What to expect in the job market right now

The job seeker market and employment landscape is changing, constantly.

If you’re a recent graduate, here is what you need to know about the skills you need, what employers are looking for, and what to prepare for when you start sending out your applications.

PE works with a number of businesses in Australia – from large corporations, start up’s and not-for-profit organisations. While some the core functions of these businesses are similar, how they operate is very different, and the people they want to hire aren’t cookie-cutter employees that would fit in a workplace elsewhere. One of the key themes we are seeing employers looking to test is the ability for graduates to learn new skills. The typical profile of a graduate is a base level of technical skills from their degree, limited hands on experience, bucket loads enthusiasm and a strong desire to start kick start their careers.

In the Accounting industry we are seeing more and more processes being automated, with people being deployed to focus on the customer (internal stakeholders or external), as well as roles focused on credit collection or financial accounting. These skills aren’t typically taught in university, which is why professional year programs continue to be a strong avenue of personal and professional growth for graduates.

In the IT industry programming languages are evolving quicker than universities are able to develop the curriculum for. Growth areas like Data and Business Analysis require a specific sets of skills that are often closely linked to the customer – which is different from one company to the next. Building new skills and continuous learning has never been more important in the IT sector, especially for graduates looking to prove themselves to potential employers.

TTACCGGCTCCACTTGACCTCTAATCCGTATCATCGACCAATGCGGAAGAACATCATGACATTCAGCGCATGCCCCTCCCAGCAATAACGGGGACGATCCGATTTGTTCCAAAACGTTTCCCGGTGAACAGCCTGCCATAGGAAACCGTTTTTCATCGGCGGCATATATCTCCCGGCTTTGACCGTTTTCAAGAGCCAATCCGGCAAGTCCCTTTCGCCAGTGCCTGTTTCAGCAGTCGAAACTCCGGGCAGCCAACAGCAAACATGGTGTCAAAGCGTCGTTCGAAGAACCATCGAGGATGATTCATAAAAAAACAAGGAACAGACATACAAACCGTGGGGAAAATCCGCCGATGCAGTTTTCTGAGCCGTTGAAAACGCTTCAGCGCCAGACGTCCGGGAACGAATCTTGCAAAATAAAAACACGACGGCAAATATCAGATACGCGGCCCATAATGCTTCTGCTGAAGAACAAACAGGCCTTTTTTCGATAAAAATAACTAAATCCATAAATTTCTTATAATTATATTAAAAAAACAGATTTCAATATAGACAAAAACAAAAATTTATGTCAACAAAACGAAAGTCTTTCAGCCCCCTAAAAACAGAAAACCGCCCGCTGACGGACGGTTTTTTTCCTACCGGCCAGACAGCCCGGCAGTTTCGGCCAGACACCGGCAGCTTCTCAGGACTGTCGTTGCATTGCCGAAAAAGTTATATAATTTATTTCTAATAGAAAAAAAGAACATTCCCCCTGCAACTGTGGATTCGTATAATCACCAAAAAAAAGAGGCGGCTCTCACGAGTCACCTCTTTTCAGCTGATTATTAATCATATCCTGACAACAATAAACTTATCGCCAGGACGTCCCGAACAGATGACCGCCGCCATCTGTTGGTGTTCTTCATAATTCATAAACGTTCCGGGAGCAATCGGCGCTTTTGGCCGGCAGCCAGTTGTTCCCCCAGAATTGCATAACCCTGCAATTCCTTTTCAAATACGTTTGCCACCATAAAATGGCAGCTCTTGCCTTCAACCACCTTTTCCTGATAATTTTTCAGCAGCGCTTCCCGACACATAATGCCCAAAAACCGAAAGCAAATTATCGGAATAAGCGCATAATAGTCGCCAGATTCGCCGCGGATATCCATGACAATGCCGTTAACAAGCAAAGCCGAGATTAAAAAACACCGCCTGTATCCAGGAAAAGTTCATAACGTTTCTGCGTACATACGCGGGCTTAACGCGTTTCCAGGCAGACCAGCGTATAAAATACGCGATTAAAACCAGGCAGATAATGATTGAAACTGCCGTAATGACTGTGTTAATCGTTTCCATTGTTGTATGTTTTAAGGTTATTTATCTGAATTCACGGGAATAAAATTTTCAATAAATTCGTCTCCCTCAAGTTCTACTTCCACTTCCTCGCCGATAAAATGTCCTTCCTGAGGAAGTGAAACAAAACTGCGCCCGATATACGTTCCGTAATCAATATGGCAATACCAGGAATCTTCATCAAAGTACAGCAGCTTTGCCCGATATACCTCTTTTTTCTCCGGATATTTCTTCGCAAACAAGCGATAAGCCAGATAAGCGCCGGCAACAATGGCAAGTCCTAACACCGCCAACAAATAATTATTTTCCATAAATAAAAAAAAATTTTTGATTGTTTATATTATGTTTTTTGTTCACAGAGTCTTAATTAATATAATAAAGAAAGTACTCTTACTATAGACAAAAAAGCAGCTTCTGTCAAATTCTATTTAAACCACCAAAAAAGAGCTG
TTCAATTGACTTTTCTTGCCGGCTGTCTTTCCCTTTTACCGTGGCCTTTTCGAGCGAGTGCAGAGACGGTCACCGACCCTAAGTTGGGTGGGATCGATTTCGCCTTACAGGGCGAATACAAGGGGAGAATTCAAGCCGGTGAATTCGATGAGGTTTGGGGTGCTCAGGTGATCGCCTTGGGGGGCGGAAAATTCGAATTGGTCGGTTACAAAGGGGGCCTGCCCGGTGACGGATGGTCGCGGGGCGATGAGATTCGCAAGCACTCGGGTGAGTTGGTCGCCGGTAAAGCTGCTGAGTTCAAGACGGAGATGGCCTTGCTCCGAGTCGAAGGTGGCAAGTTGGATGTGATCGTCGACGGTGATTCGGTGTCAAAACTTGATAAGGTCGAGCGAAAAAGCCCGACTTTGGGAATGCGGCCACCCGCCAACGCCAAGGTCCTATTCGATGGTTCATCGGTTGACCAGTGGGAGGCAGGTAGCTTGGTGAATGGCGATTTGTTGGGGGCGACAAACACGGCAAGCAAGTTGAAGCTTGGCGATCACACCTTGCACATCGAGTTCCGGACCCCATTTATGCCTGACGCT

On top of this – soft skills like communication, critical thinking, teamwork and leadership are equally valued as part of recruitment, and the demand is only rising. Technical skills can be taught through courses, self-study and mentorship – but a solid understanding and demonstration of soft skills makes it easier for companies to hire from potential. It’s simple – if you have the right skills, you’re more likely to get an interview and a foot in the door.

The range of skills needed for a graduate to be competitive is a tough benchmark when industries are changing so often. The ability for a graduate to demonstrate their aptitude to learn new skills, and just as importantly, enthusiasm for it, has been demonstrated in the feedback we receive as they interview for internships.

Gone are the days when people would hold jobs for 20+ years. The transient nature of the workforce means it is imperative for everyone to be able to learn new skills, systems and processes. It’s the same challenge faced by companies graduates will work for – the ability to identify talented individuals who can develop within the role is important to address skills shortages and meet the business needs. Not just for the short term but for the future.

By James Pountney, Head of Corporate Partnerships at PE

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